- Koch Pouch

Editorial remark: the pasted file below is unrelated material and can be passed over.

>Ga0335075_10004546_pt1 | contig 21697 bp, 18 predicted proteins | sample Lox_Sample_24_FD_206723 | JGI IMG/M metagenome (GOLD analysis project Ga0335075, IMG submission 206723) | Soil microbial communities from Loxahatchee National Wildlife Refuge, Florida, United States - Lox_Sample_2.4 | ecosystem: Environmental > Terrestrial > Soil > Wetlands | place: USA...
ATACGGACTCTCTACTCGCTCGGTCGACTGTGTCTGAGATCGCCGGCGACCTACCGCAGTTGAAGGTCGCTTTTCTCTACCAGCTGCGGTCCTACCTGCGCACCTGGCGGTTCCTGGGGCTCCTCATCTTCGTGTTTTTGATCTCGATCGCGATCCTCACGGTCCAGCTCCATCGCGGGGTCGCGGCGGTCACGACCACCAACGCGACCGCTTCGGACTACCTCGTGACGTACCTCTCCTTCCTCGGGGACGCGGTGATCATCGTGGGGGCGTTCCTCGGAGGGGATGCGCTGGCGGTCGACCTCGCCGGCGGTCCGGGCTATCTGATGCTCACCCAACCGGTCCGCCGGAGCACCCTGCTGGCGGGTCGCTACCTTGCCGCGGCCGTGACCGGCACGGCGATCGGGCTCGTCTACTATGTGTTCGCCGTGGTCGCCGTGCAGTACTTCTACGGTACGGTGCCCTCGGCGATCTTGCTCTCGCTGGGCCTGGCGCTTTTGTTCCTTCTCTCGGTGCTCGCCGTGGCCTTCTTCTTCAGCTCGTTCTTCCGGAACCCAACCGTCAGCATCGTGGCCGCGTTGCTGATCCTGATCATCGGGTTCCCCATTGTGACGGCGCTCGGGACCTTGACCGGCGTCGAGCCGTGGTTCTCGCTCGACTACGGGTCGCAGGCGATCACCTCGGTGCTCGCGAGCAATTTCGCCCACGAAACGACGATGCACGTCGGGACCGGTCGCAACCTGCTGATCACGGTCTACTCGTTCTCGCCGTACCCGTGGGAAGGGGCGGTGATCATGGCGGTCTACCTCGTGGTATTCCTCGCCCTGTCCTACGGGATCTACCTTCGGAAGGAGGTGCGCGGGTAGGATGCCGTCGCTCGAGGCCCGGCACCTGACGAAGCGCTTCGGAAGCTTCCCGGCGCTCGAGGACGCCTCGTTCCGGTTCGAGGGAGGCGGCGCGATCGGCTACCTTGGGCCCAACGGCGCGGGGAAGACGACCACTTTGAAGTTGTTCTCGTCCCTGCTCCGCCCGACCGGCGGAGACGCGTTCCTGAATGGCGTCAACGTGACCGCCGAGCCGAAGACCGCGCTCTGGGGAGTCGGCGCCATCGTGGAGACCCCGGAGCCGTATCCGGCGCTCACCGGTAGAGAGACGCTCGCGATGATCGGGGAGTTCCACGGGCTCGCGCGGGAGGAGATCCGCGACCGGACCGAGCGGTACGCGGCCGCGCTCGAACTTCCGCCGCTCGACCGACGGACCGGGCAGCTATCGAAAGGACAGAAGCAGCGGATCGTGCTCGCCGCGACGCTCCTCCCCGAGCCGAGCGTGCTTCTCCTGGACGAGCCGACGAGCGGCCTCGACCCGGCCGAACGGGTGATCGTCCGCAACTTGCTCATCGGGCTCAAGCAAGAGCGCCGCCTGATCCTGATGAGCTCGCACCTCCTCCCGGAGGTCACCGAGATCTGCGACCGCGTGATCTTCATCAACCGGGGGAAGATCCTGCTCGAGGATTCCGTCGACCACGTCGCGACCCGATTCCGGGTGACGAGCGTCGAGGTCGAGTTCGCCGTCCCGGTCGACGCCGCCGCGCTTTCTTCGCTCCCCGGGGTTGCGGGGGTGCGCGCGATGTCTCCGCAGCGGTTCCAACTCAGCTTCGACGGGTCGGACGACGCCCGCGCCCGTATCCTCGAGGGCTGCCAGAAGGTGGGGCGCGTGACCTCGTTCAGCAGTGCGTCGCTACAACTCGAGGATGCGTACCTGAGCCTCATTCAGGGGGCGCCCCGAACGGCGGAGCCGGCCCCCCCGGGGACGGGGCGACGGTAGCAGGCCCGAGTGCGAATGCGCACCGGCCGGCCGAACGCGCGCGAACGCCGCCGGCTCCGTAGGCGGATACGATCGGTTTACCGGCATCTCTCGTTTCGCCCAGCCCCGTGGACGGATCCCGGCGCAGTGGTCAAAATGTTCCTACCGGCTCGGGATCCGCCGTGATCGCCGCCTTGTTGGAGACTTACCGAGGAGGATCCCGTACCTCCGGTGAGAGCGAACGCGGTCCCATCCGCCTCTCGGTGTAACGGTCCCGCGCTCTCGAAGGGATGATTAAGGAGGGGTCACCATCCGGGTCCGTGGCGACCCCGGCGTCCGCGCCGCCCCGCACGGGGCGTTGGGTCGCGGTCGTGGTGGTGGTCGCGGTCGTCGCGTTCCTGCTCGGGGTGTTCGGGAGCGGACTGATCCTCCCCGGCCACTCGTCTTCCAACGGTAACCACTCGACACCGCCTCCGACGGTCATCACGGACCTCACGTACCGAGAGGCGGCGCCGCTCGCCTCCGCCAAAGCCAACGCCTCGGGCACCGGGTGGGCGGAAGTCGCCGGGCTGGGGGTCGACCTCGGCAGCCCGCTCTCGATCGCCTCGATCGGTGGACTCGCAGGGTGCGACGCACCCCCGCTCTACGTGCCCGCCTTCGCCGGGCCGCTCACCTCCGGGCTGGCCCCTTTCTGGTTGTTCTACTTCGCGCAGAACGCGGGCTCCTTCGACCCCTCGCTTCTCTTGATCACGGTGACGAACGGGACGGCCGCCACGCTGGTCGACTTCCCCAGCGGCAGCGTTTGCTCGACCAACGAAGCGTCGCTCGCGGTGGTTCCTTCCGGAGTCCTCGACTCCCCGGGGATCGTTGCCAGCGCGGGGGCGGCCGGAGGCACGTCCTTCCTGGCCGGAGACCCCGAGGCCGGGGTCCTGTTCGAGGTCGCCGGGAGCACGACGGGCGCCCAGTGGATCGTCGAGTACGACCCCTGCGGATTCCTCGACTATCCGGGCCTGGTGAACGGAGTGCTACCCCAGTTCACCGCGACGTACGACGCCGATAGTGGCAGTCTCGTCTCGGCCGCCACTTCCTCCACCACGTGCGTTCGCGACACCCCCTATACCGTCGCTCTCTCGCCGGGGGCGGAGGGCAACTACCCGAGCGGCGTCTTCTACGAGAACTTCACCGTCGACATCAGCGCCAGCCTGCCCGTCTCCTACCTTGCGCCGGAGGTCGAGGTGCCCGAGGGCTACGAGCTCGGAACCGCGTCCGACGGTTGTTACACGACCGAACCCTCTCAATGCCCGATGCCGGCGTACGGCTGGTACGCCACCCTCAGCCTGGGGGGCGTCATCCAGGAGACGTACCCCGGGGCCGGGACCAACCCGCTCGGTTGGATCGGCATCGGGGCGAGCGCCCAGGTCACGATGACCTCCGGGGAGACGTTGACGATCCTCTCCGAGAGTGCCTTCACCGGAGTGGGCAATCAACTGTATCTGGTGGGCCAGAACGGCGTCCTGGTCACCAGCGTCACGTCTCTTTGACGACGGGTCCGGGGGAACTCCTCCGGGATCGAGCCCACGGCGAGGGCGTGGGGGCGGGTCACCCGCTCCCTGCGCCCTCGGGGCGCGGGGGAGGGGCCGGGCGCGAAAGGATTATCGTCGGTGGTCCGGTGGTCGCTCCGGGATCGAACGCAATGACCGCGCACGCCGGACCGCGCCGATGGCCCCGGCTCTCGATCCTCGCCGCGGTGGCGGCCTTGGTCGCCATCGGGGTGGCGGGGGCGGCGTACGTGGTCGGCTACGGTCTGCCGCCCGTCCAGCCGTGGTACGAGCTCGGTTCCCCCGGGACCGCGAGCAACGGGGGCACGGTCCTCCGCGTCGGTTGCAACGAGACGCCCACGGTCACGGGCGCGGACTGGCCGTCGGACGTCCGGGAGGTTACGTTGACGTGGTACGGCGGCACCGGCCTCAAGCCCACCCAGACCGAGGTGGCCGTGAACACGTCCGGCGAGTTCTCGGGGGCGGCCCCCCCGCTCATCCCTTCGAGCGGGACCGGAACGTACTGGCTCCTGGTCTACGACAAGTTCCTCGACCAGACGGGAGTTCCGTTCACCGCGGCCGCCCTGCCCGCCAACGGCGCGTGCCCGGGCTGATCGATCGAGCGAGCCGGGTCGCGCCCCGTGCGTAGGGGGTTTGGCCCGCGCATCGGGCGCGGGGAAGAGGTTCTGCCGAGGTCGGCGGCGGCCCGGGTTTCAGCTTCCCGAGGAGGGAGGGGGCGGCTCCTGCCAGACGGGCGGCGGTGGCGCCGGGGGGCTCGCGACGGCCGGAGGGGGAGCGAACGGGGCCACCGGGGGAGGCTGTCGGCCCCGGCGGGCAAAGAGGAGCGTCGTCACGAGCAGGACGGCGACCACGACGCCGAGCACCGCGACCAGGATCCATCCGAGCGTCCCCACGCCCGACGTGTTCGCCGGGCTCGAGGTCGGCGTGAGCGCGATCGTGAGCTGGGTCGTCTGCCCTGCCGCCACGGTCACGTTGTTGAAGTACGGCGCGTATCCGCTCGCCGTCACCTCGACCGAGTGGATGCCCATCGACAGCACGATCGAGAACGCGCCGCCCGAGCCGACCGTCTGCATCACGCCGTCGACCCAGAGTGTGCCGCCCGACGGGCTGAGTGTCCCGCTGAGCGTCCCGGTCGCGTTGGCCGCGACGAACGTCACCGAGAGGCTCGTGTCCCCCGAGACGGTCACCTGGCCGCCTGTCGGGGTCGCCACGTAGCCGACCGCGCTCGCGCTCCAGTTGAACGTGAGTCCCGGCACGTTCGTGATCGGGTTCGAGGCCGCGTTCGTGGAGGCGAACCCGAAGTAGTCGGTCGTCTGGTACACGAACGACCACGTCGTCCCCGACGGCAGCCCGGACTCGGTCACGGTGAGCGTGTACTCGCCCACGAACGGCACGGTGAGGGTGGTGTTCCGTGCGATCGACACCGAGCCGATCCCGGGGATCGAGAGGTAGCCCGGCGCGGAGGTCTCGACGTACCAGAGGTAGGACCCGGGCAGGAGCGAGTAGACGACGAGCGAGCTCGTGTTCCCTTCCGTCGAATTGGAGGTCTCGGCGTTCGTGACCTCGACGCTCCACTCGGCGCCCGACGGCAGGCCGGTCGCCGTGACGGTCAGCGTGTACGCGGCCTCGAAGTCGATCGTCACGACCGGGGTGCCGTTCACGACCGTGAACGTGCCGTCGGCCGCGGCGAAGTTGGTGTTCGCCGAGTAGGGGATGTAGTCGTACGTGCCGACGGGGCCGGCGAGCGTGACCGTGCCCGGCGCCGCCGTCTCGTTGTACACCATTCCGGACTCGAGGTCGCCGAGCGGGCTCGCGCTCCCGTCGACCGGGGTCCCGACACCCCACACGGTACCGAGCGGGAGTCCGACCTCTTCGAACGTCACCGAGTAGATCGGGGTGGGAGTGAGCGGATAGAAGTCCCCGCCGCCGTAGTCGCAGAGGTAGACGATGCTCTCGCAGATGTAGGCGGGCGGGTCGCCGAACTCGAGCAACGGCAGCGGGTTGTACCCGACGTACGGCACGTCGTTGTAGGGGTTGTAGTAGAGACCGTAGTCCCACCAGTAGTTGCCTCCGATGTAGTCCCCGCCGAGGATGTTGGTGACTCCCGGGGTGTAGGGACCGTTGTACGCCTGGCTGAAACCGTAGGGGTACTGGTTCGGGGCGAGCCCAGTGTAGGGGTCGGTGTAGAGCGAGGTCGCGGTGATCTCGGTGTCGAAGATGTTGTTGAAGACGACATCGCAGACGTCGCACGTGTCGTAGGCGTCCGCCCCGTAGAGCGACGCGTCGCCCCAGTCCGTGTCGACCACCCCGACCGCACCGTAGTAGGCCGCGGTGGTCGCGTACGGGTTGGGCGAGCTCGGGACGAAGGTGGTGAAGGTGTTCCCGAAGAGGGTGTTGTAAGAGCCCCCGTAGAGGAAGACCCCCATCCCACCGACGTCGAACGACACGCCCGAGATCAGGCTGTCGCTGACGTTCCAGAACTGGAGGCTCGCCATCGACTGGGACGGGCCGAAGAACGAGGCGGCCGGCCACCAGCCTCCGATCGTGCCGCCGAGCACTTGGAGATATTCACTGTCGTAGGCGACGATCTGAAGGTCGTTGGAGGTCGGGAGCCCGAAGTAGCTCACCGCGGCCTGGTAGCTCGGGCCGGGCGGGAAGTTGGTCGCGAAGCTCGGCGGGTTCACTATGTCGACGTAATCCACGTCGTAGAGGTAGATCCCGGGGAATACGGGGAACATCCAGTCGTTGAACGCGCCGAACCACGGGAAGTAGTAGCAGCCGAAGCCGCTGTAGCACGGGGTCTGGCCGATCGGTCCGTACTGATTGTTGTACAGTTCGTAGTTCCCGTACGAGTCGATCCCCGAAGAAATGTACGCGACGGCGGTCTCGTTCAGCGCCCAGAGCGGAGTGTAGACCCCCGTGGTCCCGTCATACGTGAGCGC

Also called Continent Ileostomy, Koch Ileostomy, or K-Pouch, it was introduced in 1969 by Dr. Nils Koch from Sweden. It became the procedure of choice for total proctocolectomy up until around the 1980’s when the ileal pouch anal anastomosis (IPAA) emerged. The inability of the Koch Pouch to preserve annal continence, like the IPAA have relegated the procedure to special circumstances. The Koch Pouch consists in a surgically constructed intestinal reservoir and a non-reflux valve made from a portion of ileum. The valve, which may be seen on the abdominal surface as a horizontal 1-2 inch incision, is used as the channel to manage effluent. The patient inserts a soft catheter through the valve and evacuates about 4-5 times daily. Koch pouches were widely accepted because the valve eliminated the need to use ostomy bags. A stoma cap or patch over the incision were the only ostomy appliances required making the social impact of the procedure much less in comparison to a traditional ileostomy. The Koch pouch is contraindicated for Crohn’s disease sufferers as recurrence could contaminate the pouch. To view continent ostomy products, please click here for the Continent Ostomy Store.